Here are some representative publications of RICO members, roughly divided by topic:

On language and word learning:

Marchetto, E. & Bonatti, L.L. Words and possible words in early language acquisition. Cognitive Psychology, 63, 130-150.

Endress, A.D. & Pottter, M.C. (2012). Early conceptual and linguistic processes operate in independent channels. Psychological Science, 23(3), 235-245.

Endress, A.D. & Wood, J.N. (2011). From movements to actions: Two mechanisms of learning movement sequences. Cognitive Psychology, 63(3), 141-171.

Endress, A.D. & Hauser, M.D. (2011). The influence of type and token frequency on the acquisition of affixation patterns: Implications for language processing.Journal of Experimental Psychology: Learning, Memory and Cognition, 37(1), 77-95

Endress, A.D. & Hauser, M.D. (2010). Word segmentation with universal prosodic cues. Cognitive Psychology, 61(2), 177-199.

Hochmann, J.R., Endress, A.D. & Mehler, J. (2010). Word frequency as a cue for identifying function words in infancy. Cognition, 115(3), 444-457.

Pons, F. & Toro, J.M. (2010). Structural generalizations over consonants and vowels in 11-month-old infants. Cognition, 116(3), 361-367.

Here we show that infants generalize simple rules more easily over vowels than over consonants even before they have a totally-developed lexicon.

Endress, A.D. & Hauser, M.D. (2009). Syntax-induced pattern deafness. Proceedings of the National Academy of Sciences of the USA, 106(49), 21001-21006.

Endress, A.D., Nespor, M. & Mehler, J. (2009). Perceptual and memory constraints on language acquisition. Trends in Cognitive Sciences, 13(8), 348-353.

Endress, A.D. & Mehler, J. (2009). Primitive Computations in Speech Processing. Quarterly Journal of Experimental Psychology, 62(11), 2187-2209.

Toro, J.M., Shukla, M., Nespor, M., & Endress, A. (2008).  The quest for generalizations over consonants: asymmetries between consonants and vowels are not the by-product of acoustic differences. Perception & Psychophysics, 70, 1515-1525.

This paper presents a more detailed introduction to the problem of functional asymmetries between consonants and vowels. It also provides evidence that such asymmetries are not the result of, at least, the difference in salience between them.

Endress, A.D., Dehaene-Lambertz, G., & Mehler, J. (2007). Perceptual constraints and the learnability of simple grammars. Cognition, 105(3), 577-614.

Toro, J.M., Sinnett, S., & Soto-Faraco, S.  (2005).  Speech segmentation by statistical learning depends on attention.  Cognition, 97, B25-B34.

A pretty straightforward study showing that if you divide attention away from a speech stream, the extraction of statistical dependencies between syllables is compromised. So, statistical learning is incidental, but is not attention-independent.

Toro, J.M., Sebastián-Gallés, N. & Mattys, S. (2009).  The role of perceptual salience during the segmentation of connected speech. European Journal of Cognitive Psychology, 21, 786-800.

An experiment with Spanish, English and French participants showing an effect of perceptual salience largely independent of their native language.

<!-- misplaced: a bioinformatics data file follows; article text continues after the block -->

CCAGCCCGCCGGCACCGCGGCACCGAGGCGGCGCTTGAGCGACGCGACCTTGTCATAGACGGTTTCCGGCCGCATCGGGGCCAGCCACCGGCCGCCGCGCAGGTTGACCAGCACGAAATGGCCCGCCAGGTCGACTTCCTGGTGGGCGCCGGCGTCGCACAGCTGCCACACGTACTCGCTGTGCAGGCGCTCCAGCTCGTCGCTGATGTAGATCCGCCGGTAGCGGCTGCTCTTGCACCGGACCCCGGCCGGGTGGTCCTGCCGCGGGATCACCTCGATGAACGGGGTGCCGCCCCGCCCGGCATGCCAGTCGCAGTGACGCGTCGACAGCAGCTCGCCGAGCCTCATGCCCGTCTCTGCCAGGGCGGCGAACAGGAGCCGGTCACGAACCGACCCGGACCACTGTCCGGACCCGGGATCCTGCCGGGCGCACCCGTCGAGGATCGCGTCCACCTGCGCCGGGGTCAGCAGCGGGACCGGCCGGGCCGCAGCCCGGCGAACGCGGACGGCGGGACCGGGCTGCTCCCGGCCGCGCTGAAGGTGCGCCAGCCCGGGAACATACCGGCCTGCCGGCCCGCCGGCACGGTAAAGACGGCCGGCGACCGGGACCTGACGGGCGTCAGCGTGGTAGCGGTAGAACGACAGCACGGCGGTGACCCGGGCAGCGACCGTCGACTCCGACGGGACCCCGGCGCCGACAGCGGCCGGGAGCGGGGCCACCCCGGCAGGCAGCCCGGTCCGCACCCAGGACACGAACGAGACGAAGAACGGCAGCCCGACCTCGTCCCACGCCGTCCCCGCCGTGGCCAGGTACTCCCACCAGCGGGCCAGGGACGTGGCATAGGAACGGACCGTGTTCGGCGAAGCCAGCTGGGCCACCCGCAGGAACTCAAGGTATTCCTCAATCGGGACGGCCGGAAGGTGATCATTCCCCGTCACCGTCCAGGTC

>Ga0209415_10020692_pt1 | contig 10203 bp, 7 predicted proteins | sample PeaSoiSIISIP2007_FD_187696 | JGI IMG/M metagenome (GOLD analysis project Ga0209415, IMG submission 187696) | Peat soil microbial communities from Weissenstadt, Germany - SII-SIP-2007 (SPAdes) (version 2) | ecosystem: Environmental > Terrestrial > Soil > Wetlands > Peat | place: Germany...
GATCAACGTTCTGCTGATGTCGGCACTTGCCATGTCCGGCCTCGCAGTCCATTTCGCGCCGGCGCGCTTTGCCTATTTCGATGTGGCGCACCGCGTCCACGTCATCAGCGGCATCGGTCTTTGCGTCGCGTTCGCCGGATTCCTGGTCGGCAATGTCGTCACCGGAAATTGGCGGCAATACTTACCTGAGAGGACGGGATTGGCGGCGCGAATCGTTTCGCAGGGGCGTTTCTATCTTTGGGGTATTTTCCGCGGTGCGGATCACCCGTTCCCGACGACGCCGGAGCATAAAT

Bonatti, L. L., Peña, M., Nespor, M., & Mehler, J. (2006). Generalization, segmentation and language learning : How to hit Scylla without avoiding Charybdis. Journal of Experimental Psychology:General.

This is a clarification of some issues raised by our Science article, and a response to some unfounded critisms it received.

Endress, A. & Bonatti, L. L. (2007). Rapid learning of syllable classes from a perceptually continuous speech stream. Cognition, 105 (2), 247-299.

This is a paper to test your patience.It also required a lot of patience to be written. We show that learning quasi-linguistic regularities requires little input and occurs fast, and that experience actually deteriorates this first learning. If you get to the end and understand everything, you win a coffe at our favorite coffe shop. (But really, there are nice things in this paper. I would give a try if I were you.).

Bonatti, L. L., Peña, M., Nespor, M., & Mehler, J. (2005). Linguistic constraints on Statistical Computations. Psychological Science, 16(6), 451-9.

An attempt to assess the different role of vowels and consonants in word learning. We show that while language learners can easily compute probability relations among consonants within syllables, the same does not occur for vowels. We argue that this asymmetry is due to the different role of vowels and consonants in language.

Mehler, J., Peña, M., Nespor, M. & Bonatti, L. L. (2006). The "Soul" of language does not use statistics: Reflections on Vowels and Consonants. Cortex, 42, 846-54.

This continue the argument of the preceding paper with a different experimental approach.

Bonatti, L. L., Peña, M., Nespor, M., & Mehler, J. (2007). On Consonants, Vowels, Chickens, and Eggs. Psychological Science, 18(10), 924-5.

This is a rejoinder to a sharp commentary by Keidel, Jenison, Kluhender & Seidenberg, who try to explain our data about vowels and consonants by using mutual information. I don't think they succeed, but they made a nice attempt.